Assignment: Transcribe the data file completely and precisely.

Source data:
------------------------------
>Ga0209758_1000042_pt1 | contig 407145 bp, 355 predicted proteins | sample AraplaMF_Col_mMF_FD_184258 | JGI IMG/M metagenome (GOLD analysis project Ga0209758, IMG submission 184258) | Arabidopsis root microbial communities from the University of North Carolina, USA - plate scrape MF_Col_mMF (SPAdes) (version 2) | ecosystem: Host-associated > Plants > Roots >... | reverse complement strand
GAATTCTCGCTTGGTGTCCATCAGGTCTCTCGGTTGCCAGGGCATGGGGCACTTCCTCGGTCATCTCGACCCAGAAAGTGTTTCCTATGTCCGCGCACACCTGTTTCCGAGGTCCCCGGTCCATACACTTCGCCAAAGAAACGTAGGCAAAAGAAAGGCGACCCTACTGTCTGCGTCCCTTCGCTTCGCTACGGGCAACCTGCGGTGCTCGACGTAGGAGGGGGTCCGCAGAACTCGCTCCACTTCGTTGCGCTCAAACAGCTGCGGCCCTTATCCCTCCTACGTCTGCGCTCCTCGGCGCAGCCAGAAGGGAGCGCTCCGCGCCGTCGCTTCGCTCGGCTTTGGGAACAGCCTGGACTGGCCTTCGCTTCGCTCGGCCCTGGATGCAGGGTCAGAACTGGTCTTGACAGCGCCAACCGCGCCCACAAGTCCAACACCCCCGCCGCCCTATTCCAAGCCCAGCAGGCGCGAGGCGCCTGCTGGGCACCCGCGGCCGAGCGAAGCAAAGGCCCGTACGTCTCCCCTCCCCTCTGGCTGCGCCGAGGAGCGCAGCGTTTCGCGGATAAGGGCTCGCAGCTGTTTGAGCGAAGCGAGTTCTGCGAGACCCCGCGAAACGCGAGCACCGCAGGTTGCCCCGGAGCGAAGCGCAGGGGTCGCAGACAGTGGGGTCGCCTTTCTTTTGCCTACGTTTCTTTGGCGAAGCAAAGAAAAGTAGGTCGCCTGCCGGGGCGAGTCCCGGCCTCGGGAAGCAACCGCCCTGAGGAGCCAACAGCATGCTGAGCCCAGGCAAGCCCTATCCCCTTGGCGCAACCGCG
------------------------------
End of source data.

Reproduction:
>Ga0209758_1000042_pt1 | contig 407145 bp, 355 predicted proteins | sample AraplaMF_Col_mMF_FD_184258 | JGI IMG/M metagenome (GOLD analysis project Ga0209758, IMG submission 184258) | Arabidopsis root microbial communities from the University of North Carolina, USA - plate scrape MF_Col_mMF (SPAdes) (version 2) | ecosystem: Host-associated > Plants > Roots >... | reverse complement strand
GAATTCTCGCTTGGTGTCCATCAGGTCTCTCGGTTGCCAGGGCATGGGGCACTTCCTCGGTCATCTCGACCCAGAAAGTGTTTCCTATGTCCGCGCACACCTGTTTCCGAGGTCCCCGGTCCATACACTTCGCCAAAGAAACGTAGGCAAAAGAAAGGCGACCCTACTGTCTGCGTCCCTTCGCTTCGCTACGGGCAACCTGCGGTGCTCGACGTAGGAGGGGGTCCGCAGAACTCGCTCCACTTCGTTGCGCTCAAACAGCTGCGGCCCTTATCCCTCCTACGTCTGCGCTCCTCGGCGCAGCCAGAAGGGAGCGCTCCGCGCCGTCGCTTCGCTCGGCTTTGGGAACAGCCTGGACTGGCCTTCGCTTCGCTCGGCCCTGGATGCAGGGTCAGAACTGGTCTTGACAGCGCCAACCGCGCCCACAAGTCCAACACCCCCGCCGCCCTATTCCAAGCCCAGCAGGCGCGAGGCGCCTGCTGGGCACCCGCGGCCGAGCGAAGCAAAGGCCCGTACGTCTCCCCTCCCCTCTGGCTGCGCCGAGGAGCGCAGCGTTTCGCGGATAAGGGCTCGCAGCTGTTTGAGCGAAGCGAGTTCTGCGAGACCCCGCGAAACGCGAGCACCGCAGGTTGCCCCGGAGCGAAGCGCAGGGGTCGCAGACAGTGGGGTCGCCTTTCTTTTGCCTACGTTTCTTTGGCGAAGCAAAGAAAAGTAGGTCGCCTGCCGGGGCGAGTCCCGGCCTCGGGAAGCAACCGCCCTGAGGAGCCAACAGCATGCTGAGCCCAGGCAAGCCCTATCCCCTTGGCGCAACCGCG